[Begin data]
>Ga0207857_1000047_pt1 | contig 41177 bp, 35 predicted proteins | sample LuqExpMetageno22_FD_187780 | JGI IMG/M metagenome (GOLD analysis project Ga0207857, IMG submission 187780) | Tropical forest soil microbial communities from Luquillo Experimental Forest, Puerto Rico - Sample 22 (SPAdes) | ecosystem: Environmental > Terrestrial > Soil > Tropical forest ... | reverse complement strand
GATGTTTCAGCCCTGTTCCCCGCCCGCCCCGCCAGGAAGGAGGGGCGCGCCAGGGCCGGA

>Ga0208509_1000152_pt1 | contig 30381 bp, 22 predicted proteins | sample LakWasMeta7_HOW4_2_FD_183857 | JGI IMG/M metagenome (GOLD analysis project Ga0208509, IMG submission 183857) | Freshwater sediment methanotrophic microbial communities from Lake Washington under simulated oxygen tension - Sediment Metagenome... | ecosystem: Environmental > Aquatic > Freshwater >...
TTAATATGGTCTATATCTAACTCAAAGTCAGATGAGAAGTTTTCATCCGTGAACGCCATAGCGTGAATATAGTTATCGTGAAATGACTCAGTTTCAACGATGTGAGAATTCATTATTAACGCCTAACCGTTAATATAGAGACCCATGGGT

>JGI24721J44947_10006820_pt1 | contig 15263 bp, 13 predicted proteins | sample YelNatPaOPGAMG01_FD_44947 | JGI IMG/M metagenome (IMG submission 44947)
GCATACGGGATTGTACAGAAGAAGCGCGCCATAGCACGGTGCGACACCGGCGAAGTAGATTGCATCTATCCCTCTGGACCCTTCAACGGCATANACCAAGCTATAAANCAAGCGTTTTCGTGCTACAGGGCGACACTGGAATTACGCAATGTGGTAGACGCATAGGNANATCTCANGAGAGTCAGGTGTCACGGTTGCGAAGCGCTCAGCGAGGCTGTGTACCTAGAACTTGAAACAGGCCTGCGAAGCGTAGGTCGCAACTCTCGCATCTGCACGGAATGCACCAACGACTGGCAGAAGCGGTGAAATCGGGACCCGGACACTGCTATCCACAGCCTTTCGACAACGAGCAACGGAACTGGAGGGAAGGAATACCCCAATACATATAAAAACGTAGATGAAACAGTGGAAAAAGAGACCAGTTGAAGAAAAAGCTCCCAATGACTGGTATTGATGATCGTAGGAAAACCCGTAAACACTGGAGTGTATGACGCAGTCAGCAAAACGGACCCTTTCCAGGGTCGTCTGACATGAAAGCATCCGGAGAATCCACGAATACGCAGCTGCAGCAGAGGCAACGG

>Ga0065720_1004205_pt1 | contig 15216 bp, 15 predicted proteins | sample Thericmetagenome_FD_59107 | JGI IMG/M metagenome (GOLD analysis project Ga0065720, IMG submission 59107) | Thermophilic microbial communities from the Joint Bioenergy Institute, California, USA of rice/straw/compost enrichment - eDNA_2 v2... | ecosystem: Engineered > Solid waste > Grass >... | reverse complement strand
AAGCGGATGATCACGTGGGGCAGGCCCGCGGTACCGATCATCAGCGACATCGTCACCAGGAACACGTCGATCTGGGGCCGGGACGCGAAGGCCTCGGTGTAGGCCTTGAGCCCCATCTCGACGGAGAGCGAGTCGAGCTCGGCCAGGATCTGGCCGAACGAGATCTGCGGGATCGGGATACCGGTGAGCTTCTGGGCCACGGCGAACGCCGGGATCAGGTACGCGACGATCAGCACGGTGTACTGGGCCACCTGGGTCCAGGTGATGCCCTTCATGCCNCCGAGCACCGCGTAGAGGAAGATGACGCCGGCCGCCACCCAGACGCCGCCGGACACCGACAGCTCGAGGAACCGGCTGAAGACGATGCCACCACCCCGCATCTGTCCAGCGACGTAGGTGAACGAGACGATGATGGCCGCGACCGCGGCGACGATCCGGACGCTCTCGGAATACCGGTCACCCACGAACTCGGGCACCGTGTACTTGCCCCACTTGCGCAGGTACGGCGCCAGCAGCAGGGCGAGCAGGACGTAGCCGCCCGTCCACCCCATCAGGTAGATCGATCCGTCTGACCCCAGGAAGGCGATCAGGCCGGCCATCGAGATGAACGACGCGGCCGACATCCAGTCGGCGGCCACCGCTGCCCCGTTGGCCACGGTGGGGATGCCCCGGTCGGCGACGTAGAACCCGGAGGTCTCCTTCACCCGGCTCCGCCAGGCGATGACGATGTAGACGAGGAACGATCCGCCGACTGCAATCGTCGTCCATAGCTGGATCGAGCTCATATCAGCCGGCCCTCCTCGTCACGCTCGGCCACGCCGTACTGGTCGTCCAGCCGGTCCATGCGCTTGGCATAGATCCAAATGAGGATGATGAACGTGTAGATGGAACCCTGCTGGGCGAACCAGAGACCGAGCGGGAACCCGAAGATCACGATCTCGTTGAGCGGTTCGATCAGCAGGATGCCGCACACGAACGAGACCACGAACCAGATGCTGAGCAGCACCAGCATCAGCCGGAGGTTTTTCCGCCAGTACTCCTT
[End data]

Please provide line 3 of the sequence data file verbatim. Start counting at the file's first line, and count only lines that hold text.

>Ga0208509_1000152_pt1 | contig 30381 bp, 22 predicted proteins | sample LakWasMeta7_HOW4_2_FD_183857 | JGI IMG/M metagenome (GOLD analysis project Ga0208509, IMG submission 183857) | Freshwater sediment methanotrophic microbial communities from Lake Washington under simulated oxygen tension - Sediment Metagenome... | ecosystem: Environmental > Aquatic > Freshwater >...